animation-play-state: paused;

You may need to hit replay to see the animation below:

See the Pen SMIL motion path by Sarah Drasner (@sdras) on CodePen.

For the delay, we would bake it into the animation-delay property of CSS of the element itself, like above, or we could express this with a setTimeout:

setTimeout(function timeoutHandler() {
  // animation goes here, with any language
}, 1000); // wait for a second

An Alternative: Greensock

My favorite option is to add finite control of the animation timeline. We can use GreenSock’s TimelineLite for this, which can be expressed a few different ways:
Simple Timeline:

// instantiate a TimelineLite    
var tl = new TimelineLite();

// add a tween at the beginning of the timeline, 0.5, { left: 100 });

// use the position parameter "+=1" to schedule next tween 1 second after the previous tweens end, 0.5, { left: 200 }, "+=1");

Timeline with a relative label:

// add a label 0.5 seconds later to mark the placement of the next tween
// use the label to specify an animation a second after the, 0.5, { scale: 0 }, "myRelativeLabel+=1");

// or to use to this label for things like interaction"myRelativeLabel");

I prefer relative labels, because you can choose a point in time that a lot of things fire, or are delayed by, and even if that point in time adjusts, you don’t have to do any recalculation as you would have to in CSS.

The nice thing about the timeline is that you then have fine control over many different objects in just one place, and can offer things like repeatDelay (delays in between multiple repeats).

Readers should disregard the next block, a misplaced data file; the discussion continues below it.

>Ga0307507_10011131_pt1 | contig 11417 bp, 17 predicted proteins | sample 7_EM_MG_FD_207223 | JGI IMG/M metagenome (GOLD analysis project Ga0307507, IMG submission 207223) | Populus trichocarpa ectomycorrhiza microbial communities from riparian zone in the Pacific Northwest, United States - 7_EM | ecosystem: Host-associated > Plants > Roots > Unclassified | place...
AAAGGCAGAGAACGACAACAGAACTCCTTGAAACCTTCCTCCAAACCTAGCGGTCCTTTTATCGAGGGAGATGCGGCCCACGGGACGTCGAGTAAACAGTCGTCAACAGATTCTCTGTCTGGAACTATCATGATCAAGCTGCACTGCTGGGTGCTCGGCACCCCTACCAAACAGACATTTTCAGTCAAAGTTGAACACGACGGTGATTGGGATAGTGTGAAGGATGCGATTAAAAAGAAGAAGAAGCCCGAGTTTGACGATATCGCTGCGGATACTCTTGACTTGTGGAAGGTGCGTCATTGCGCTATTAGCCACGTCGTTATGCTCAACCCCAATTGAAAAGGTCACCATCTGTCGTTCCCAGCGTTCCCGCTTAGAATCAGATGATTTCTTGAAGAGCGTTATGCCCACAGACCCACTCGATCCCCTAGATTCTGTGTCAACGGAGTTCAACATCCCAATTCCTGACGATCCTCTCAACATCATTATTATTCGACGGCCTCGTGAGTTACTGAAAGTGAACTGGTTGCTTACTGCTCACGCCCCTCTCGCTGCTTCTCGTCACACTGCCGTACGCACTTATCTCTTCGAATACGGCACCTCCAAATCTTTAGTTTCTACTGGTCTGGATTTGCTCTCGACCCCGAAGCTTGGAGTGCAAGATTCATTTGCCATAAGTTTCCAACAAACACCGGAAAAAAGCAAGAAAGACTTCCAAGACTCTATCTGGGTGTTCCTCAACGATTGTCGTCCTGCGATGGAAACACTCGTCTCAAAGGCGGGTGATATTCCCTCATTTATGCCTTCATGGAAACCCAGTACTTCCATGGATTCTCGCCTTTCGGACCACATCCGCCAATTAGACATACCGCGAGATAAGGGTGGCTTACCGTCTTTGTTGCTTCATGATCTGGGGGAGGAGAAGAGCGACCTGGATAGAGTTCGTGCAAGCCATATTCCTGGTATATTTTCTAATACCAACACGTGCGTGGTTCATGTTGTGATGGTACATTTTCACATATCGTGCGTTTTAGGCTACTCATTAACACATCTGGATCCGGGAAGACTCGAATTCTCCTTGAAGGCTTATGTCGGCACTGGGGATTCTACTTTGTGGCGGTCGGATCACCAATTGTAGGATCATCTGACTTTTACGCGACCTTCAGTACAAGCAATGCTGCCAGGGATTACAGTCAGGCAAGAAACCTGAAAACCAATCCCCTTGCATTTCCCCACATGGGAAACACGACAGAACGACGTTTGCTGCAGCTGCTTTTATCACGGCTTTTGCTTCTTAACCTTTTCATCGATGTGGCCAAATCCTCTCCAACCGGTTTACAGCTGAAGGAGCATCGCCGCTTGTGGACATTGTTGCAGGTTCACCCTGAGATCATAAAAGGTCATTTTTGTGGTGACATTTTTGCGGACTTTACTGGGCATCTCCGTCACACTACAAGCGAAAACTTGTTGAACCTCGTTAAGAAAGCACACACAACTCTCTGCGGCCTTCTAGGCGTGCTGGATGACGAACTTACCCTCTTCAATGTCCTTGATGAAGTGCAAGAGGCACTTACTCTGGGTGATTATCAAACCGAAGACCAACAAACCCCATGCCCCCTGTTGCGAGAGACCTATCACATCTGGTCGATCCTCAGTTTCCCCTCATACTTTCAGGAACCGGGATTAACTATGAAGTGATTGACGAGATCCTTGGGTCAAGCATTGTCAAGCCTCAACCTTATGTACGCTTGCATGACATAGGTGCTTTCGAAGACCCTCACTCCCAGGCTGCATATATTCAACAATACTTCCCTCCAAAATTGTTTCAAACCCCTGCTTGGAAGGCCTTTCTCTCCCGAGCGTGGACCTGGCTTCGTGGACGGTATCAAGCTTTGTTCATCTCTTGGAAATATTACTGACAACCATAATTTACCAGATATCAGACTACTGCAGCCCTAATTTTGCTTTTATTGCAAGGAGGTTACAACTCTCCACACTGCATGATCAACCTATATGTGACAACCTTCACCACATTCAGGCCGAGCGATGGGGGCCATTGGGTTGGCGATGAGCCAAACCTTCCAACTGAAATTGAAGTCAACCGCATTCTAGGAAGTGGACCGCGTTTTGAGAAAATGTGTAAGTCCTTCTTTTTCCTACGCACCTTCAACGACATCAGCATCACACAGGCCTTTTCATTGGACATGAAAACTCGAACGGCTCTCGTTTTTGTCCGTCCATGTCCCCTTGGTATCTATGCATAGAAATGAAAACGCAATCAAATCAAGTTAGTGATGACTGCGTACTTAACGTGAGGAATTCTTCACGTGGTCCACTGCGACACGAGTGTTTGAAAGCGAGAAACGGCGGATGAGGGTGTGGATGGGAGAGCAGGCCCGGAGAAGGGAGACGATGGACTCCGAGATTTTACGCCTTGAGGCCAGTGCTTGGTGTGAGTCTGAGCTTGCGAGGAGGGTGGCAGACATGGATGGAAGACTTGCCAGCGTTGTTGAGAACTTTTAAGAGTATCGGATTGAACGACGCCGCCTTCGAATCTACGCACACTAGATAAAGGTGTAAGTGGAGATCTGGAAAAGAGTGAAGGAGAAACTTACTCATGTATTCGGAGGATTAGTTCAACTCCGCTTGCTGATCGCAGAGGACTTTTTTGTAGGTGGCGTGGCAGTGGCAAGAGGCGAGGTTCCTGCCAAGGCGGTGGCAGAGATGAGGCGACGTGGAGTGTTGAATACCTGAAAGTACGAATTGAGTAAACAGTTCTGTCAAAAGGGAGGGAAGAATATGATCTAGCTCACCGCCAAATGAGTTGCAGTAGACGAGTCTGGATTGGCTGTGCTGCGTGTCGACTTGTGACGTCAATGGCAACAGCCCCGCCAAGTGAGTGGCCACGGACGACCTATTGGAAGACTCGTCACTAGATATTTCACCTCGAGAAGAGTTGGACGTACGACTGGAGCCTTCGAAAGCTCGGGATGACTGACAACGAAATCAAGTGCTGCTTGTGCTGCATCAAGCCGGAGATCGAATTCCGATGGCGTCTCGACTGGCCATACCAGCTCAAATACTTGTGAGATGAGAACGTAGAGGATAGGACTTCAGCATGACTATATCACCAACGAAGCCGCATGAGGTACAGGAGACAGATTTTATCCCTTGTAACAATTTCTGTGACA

SMIL offers repeatDur, which lets you say how long the repeat iteration would be, if you don’t want it to be the default such as repeatDur="01:30". In GreenSock, you can speed up or slow down the timeline, thereby adjusting the repeat length with timeScale(n), or set a repeat: -1 for times that you would otherwise set repeatDur="indefinite".

Handy Dandy Replacement Reference Chart

Now that we’ve done a deep-dive into some of the most useful SMIL-specific features, it’s worth noting that here are many more replacements for SMIL functionality that you might already know about. We’ve made the small table below for quick reference of these simpler implementations.

SMIL Code Replacement Code Replacement Technology
keyTimes @keyframes CSS
keySplines cubic-bezier CSS
restart restart(); GSAP
calcMode="discrete" steps() CSS
remove kill();
clearProps: "all"
freeze animation-play-state: paused CSS
freeze pause(); GSAP
fill animation-fill-mode CSS
repeatCount="indefinite" animation-iteration-count: infinite; CSS
repeatCount="indefinite" repeat: -1 GSAP
whenNotActive detect animation-play-state in JS CSS, vanilla JavaScript or jQuery
animateMotion path motion-path CSS
animateMotion path bezier GSAP
animate values (path morphing) MorphSVG GSAP
begin="hover" mouseover, mouseenter/
mouseout, mouseleave
jQuery, vanilla JS
begin="click" click jQuery, vanilla JS
begin="circ-anim.begin + 1s" animation-delay: $vars; SASS
begin="circ-anim.begin + 1s" timeline, position parameter ex "+=1" GSAP